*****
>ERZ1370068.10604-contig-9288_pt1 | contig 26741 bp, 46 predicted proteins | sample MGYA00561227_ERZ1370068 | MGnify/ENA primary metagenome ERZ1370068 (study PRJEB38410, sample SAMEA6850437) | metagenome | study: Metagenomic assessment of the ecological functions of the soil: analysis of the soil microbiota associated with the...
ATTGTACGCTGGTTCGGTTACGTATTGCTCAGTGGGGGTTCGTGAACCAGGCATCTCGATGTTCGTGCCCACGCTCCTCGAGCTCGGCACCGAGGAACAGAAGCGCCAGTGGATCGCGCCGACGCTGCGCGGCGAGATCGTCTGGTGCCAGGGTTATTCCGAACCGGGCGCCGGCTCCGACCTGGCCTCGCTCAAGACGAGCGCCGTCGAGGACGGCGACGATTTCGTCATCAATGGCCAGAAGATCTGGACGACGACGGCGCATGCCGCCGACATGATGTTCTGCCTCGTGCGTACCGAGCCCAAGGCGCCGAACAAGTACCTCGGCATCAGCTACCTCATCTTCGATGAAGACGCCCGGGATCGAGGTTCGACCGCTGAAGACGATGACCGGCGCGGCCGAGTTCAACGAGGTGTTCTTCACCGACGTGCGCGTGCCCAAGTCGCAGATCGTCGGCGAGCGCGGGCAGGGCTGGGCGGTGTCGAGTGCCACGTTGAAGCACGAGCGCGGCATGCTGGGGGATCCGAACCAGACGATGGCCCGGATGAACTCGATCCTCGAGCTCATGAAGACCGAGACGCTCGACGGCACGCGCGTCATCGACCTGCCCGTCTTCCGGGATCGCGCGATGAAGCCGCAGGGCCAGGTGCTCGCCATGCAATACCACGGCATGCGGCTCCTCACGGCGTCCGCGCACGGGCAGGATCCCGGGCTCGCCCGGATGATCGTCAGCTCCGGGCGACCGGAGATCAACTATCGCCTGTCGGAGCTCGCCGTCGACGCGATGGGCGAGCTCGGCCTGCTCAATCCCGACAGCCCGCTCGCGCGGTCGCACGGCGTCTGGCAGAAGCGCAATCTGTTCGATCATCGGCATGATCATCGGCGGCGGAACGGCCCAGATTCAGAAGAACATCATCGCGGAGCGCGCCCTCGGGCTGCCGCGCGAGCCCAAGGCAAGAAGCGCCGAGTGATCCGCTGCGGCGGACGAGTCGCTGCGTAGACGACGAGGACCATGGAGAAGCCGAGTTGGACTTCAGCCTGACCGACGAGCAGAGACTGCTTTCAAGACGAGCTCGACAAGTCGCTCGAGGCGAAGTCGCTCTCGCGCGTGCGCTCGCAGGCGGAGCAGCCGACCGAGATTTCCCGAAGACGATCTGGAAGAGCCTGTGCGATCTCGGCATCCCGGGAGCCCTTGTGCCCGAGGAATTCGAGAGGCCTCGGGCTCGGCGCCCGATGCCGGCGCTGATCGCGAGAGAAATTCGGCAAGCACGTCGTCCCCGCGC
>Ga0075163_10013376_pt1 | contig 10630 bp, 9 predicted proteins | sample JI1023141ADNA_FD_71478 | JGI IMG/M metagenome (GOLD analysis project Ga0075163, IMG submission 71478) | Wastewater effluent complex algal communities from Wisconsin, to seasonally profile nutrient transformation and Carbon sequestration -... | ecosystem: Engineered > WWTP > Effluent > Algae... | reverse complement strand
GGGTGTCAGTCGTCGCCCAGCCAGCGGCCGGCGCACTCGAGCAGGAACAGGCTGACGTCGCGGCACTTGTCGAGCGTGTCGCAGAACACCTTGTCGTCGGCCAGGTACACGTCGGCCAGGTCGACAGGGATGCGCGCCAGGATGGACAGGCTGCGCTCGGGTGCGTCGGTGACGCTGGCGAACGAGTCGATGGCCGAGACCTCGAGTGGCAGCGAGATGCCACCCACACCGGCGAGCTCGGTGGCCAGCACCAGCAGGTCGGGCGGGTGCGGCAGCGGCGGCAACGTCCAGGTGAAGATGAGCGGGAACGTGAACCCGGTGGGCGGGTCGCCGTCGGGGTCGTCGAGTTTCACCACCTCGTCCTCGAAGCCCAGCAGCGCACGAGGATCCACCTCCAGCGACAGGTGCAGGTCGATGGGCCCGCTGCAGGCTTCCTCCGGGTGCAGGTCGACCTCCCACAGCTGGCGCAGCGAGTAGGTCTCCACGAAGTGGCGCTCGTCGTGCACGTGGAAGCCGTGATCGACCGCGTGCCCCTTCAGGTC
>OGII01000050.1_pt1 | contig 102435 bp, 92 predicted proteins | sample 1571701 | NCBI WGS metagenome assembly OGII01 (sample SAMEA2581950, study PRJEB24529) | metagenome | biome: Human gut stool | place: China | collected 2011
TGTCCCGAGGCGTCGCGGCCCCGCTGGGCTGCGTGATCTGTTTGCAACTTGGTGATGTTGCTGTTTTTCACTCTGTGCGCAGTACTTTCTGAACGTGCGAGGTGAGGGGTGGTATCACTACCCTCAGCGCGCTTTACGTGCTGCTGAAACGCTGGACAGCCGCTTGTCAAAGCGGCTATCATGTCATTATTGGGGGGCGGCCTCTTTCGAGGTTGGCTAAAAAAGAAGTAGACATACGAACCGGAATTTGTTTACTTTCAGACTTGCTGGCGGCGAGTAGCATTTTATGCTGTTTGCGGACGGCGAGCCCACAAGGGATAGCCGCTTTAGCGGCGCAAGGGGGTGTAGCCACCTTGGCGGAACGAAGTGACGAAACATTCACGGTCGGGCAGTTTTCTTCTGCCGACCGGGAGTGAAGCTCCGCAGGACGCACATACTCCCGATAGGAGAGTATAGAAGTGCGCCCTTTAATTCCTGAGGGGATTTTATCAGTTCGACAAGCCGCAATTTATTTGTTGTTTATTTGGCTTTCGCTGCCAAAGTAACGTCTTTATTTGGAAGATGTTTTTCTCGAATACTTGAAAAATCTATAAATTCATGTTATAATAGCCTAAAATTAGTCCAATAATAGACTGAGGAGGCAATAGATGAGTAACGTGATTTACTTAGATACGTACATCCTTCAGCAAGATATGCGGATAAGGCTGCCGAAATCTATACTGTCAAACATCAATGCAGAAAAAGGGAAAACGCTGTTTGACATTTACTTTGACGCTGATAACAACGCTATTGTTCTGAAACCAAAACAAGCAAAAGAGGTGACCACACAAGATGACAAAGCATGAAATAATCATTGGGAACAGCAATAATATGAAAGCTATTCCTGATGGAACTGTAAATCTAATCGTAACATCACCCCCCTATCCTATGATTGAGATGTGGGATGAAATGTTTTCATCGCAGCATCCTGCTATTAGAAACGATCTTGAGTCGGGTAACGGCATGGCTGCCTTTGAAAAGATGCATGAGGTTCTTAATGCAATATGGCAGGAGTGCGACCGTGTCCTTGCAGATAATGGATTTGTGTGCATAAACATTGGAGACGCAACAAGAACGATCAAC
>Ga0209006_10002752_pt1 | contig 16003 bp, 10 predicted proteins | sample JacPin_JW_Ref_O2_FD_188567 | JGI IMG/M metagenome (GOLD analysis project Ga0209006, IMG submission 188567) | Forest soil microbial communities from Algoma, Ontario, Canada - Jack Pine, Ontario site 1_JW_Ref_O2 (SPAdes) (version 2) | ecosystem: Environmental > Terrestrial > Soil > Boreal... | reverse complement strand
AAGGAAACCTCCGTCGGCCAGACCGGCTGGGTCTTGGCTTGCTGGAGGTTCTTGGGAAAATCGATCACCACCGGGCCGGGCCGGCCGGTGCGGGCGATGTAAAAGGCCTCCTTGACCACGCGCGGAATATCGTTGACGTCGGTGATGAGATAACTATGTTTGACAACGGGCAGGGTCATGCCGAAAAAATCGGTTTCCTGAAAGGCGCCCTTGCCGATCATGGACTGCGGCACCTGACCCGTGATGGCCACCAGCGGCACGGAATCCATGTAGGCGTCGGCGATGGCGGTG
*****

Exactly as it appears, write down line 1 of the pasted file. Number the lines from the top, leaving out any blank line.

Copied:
>ERZ1370068.10604-contig-9288_pt1 | contig 26741 bp, 46 predicted proteins | sample MGYA00561227_ERZ1370068 | MGnify/ENA primary metagenome ERZ1370068 (study PRJEB38410, sample SAMEA6850437) | metagenome | study: Metagenomic assessment of the ecological functions of the soil: analysis of the soil microbiota associated with the...